Book Review - Misunderstanding Cults: Searching for Objectivity in a Controversial Field
Arthur A. Dole, Ph.D., A.B.P.P.
Edited by Benjamin Zablocki and Thomas Robbins. Toronto: University of Toronto Press, 2001, 524 pages.
Twenty years ago, most sociologists and other academics who specialized in the study of religion ignored or dismissed the handful of scholars and helping professionals who called attention to the harmfulness of some cults. These cult sympathizers disregarded or disparaged without proper examination evidence that certain new religions applied “brainwashing,” or mind control, to recruit and retain converts. For years sympathizers and had little to do with cult critics. At last, however, sociologists Zablocki and Robbins, together with eight other contributors divided among cult sympathizers and critics, have presented diverse views in a search for “objectivity in a controversial field.”
Despite some serious shortcomings, the book does reflect increased understanding from a variety of scholarly perspectives. Before I consider some of the specific strengths and flaws of Misunderstanding Cults, here is my summary evaluation of its major characteristics on a scale from A to F: Objectivity -- B+; Readability -- C+; Editing -- C-; and References -- A-.
Psychologist Benjamin Beit-Hallahmi’s excellent chapter on recent failures by distinguished scholars to maintain integrity is followed by Robbins’ defense of those who say they advocate balance and fairness toward controversial new religions.
Sociologist Susan J. Palmer confesses that her ethnographic studies of the Rajneeshes, the Family, and other groups were fueled by a passion to learn about them in depth. In contrast, sociologist and former cultist Janja Lalich highlights clearly and comprehensively some of the difficulties in studying “charisma, power, …secrets, and obfuscation.”
Zablocki, after 35 years observing communes, makes an eloquent case for a scientific theory of brainwashing. Forensic and clinical psychologist Dick Anthony responds at length (42 footnotes!), redundantly, and as if in court by dubbing Zablocki’s testable hypotheses “pseudoscience.” (I wished for a rejoinder by Margaret Singer or Robert Lifton.) In a clearly written, concise examination of the two theories, brainwashing and conversion, sociologist David Bromley shows how research on new religions can serve political objectives that distort objectivity.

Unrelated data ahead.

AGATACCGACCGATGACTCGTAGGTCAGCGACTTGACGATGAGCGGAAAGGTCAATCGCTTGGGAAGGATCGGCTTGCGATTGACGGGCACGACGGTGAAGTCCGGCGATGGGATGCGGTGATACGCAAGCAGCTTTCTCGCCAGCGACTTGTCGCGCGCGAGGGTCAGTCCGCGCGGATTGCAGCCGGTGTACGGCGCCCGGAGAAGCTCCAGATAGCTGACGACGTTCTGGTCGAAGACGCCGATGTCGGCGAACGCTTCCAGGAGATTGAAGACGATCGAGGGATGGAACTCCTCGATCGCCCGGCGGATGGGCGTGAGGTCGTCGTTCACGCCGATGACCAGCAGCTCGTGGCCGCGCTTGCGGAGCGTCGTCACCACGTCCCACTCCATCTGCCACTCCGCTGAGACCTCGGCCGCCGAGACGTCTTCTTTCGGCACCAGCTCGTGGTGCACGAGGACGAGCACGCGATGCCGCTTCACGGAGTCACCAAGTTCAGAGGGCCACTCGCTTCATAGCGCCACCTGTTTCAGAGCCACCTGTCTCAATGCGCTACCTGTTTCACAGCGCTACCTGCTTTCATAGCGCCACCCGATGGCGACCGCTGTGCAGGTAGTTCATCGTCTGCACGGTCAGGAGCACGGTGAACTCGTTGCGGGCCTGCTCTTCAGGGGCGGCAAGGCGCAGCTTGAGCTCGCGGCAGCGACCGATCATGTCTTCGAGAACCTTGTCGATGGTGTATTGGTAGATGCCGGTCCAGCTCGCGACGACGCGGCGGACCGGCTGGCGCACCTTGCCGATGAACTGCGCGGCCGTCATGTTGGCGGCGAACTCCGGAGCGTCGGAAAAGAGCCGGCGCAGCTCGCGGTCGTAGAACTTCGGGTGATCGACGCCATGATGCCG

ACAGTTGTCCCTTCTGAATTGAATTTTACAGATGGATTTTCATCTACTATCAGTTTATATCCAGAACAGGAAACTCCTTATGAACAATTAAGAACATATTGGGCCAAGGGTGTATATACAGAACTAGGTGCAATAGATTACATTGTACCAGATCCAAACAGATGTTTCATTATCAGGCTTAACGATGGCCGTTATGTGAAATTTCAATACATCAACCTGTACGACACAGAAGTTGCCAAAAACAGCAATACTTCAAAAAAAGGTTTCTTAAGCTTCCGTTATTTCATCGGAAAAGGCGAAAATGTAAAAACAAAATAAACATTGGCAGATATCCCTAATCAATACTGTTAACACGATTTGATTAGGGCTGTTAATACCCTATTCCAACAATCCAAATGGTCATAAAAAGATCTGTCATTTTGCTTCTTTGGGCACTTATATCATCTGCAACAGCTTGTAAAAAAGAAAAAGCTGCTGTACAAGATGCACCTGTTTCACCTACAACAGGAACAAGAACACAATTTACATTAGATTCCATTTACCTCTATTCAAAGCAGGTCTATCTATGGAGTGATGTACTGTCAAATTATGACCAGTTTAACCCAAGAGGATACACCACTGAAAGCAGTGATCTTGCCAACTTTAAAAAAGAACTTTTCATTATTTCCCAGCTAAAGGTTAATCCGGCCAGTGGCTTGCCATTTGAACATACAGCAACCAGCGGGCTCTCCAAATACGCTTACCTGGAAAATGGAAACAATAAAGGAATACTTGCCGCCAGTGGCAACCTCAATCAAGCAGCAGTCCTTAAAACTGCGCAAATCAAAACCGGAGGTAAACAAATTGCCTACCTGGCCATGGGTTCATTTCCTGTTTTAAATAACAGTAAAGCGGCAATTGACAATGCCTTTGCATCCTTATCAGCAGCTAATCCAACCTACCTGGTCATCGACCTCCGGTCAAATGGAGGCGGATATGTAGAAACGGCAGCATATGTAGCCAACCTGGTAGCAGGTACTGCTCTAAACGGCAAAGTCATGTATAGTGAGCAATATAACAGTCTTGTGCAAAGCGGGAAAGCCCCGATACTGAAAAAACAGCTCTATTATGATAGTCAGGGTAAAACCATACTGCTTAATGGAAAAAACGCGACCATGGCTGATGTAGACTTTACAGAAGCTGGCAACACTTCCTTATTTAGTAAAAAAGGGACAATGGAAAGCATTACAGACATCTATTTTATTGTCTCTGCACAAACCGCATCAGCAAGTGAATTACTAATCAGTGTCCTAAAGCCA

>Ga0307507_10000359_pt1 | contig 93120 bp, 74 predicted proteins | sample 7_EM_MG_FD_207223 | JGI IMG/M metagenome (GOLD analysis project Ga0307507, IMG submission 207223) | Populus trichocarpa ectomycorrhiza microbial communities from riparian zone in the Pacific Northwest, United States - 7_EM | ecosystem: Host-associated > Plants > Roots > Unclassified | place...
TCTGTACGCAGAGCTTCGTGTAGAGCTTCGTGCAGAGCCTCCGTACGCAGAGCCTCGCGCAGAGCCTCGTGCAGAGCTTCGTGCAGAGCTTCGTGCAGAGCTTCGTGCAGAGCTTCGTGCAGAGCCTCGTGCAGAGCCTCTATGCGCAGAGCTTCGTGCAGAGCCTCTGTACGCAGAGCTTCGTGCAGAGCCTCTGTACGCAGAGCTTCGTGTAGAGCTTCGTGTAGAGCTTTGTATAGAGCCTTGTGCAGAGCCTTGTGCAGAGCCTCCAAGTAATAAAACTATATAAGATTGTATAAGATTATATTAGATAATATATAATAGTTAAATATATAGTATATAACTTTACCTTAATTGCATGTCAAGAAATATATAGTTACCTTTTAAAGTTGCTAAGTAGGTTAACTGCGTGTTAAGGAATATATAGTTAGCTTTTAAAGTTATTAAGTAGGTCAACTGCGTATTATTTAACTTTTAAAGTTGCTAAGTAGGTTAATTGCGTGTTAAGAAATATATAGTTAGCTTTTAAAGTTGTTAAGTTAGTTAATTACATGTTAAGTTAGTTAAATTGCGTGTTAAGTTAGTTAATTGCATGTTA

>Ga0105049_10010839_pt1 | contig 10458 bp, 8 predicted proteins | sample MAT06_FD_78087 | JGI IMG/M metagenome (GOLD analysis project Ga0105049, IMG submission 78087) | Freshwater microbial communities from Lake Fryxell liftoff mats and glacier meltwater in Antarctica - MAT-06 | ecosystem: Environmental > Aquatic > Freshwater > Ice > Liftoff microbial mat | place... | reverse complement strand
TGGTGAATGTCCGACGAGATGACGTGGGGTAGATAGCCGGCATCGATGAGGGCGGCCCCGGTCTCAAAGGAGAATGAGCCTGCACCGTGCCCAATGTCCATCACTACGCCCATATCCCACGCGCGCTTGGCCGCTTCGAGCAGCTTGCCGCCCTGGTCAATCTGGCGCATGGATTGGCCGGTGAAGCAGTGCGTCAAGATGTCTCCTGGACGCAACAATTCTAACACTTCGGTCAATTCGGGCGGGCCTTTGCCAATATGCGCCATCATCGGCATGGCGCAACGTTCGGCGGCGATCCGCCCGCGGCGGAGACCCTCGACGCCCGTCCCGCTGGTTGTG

After years of observing the Family/Children of God and Scientology, sociologist Stephen Kent summarizes documented instances of severe physical harm to the adolescent children of cult members accompanied by “brainwashing programs.” In response, sociologist Lorne L. Dawson alleges that Kent and Zablocki misrepresented information obtained from biased “apostates.” Sociologist and former therapy cult member Amy Siskind describes graphically the abuse of children raised in five totalist groups.
Sociologist Julius H. Rubin is persuasive in his presentation of a case study: the conflict between the Bruderhof (a pacifist Christian group) and its critics. Author and educator Jeffrey Kaplan’s chapter on religious violence in America concludes the volume. In his view, the incidents of murder or/and suicide at Waco, Jonestown, Heaven’s Gate, and in Christian far-right groups were basically defensive rather than expansionary.
These chapters vary in readability. Readers unversed in sociological jargon might find some chapters tedious. When no supportive data accompanied theory or interpretation, my interest drooped.
Misunderstanding Cults enhanced my appreciation for ethnography, observation, and narrative as methods for uncovering the complexities of the new religions. If, however, there is a second edition, I recommend further editing: Add an index; proofread for sloppy errors (e.g., “Anson Schupe” instead of “Shupe,” p. 513); encourage contributors to respond directly to one another rather than solely to previous publications that the reader may not have at hand. And make sure all the authors specify possible sources of bias. Use this reviewer as an example. That I am the father of a former “missionary” for the Unification Church, a secular Christian, and a psychologist influence my perspectives. Finally, a less technical and more reader-friendly approach might extend the book’s value.
The book’s references and appendix are invaluable to serious scholars. These elements include some of the best work from the various perspectives, and they are balanced. For instance, cult critics cited the early research of Eileen Barker and John Lofland. And the cult sympathizers frequently mentioned the Cultic Studies Journal and Robert Lifton. Such examples represent a step toward understanding.